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Editorial: Work needed to fulfill Biden's 'not seeking a new Cold War' pledge in UN speech

U.S. President Joe Biden recently delivered his first United Nations General Assembly speech. He made a case for an America that would seek a collaborative approach with China and place emphasis on diplomacy over military power. We recognize his vision as a strong pledge to the international community.

    Without mentioning it by name, President Biden was referring to U.S.-China relations, one of the main focuses in U.S. diplomacy, by saying, "We are not seeking a new Cold War or a world divided into rigid blocs," and stated that Washington is "ready to work with any nation that steps up and pursues peaceful resolution to shared challenges, even if we have intense disagreements in other areas."

    Regarding the withdrawal from Afghanistan where U.S. troops remained for 20 years, Biden said the country was closing "this period of relentless war" and "opening a new era of relentless diplomacy."

    At the same stage four years ago, then U.S. President Donald Trump emphasized "America first" despite the U.N. General Assembly being a platform to talk about international cooperation. Addressing North Korea, which had continued to take provocative actions, he said the United States "will have no choice but to totally destroy" it if necessary.

    Compared to Trump's speech that disappointed the world, Biden's was encouraging, as the international community had been showing concerns over the ever-intensifying U.S.-China conflict.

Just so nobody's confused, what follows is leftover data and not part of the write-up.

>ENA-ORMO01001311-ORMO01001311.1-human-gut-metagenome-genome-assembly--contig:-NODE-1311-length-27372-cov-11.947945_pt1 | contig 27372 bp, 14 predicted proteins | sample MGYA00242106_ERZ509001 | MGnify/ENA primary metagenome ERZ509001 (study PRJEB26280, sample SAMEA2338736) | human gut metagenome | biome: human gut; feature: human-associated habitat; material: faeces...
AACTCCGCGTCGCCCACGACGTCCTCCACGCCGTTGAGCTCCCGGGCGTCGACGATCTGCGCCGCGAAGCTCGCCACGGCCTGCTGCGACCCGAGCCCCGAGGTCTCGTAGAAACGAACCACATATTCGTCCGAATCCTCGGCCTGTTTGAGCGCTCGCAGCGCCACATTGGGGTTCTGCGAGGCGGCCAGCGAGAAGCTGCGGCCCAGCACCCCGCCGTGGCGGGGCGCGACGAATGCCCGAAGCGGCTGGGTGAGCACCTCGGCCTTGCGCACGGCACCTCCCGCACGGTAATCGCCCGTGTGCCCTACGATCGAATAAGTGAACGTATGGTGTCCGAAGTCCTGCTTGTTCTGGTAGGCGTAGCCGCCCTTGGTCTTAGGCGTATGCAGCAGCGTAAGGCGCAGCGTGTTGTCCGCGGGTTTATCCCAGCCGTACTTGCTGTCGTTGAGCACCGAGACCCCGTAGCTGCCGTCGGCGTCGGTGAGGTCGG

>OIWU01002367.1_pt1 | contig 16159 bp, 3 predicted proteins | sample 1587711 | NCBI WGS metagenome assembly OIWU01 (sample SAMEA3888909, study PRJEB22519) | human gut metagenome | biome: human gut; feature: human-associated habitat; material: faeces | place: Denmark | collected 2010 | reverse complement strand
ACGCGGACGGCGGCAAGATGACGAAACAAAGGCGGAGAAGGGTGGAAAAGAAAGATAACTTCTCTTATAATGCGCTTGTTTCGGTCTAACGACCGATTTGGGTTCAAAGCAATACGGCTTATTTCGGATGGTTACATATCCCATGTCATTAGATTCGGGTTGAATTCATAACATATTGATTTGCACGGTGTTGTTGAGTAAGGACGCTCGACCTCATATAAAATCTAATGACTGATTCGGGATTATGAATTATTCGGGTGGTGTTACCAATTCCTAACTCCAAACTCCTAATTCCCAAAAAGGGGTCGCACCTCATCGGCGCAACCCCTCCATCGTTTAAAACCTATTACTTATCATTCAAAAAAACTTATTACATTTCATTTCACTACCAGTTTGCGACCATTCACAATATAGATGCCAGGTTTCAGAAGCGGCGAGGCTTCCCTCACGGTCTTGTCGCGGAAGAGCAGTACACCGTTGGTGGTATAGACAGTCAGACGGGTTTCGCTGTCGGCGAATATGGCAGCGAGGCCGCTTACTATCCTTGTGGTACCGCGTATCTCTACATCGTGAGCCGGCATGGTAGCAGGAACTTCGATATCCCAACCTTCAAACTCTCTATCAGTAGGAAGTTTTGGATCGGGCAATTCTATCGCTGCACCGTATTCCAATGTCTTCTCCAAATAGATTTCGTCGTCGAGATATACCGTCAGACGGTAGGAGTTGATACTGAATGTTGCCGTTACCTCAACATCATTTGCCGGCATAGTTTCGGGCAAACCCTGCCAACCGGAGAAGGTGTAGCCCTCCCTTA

What is important now for America is to walk the talk on not creating a new Cold War.

    Biden claimed in his speech, with China and other countries in mind, "The authoritarianism of the world may seek to proclaim the end of the age of democracy, but they're wrong." Meanwhile, Chinese President Xi Jinping in a video speech warned against the U.S. and others, saying that military intervention and democratic reform by foreign countries would bring about "unmeasurable calamities."

    Mutual distrust between the two superpowers runs deep, and their military expansion continues. It's not an easy task to resolve the differences in understanding between the two.

    While Biden emphasized rebuilding alliances in his speech, the U.S. unilaterally pulled out from Afghanistan, which was working toward democratization. This has rather swayed America's relationship of trust with its allies.

    Unlike the time during the U.S.-Soviet Union Cold War, the world has become globalized and mutual dependency stronger. In reality, there is no room for the "Iron Curtain" that divides the United States and China.

    To tackle the many global scale challenges, including climate change, the coronavirus pandemic and nonproliferation of nuclear weapons, the U.S. and China need to take responsibility in leading the world. These issues should also serve as a common ground for the two countries to work together.

    Precisely because the two superpowers have a poor relationship of mutual trust, tireless dialogue is essential to avoid an unexpected contingency. A face-to-face summit meeting between the two leaders should be held at an early stage to find a footing to overcome their differences.

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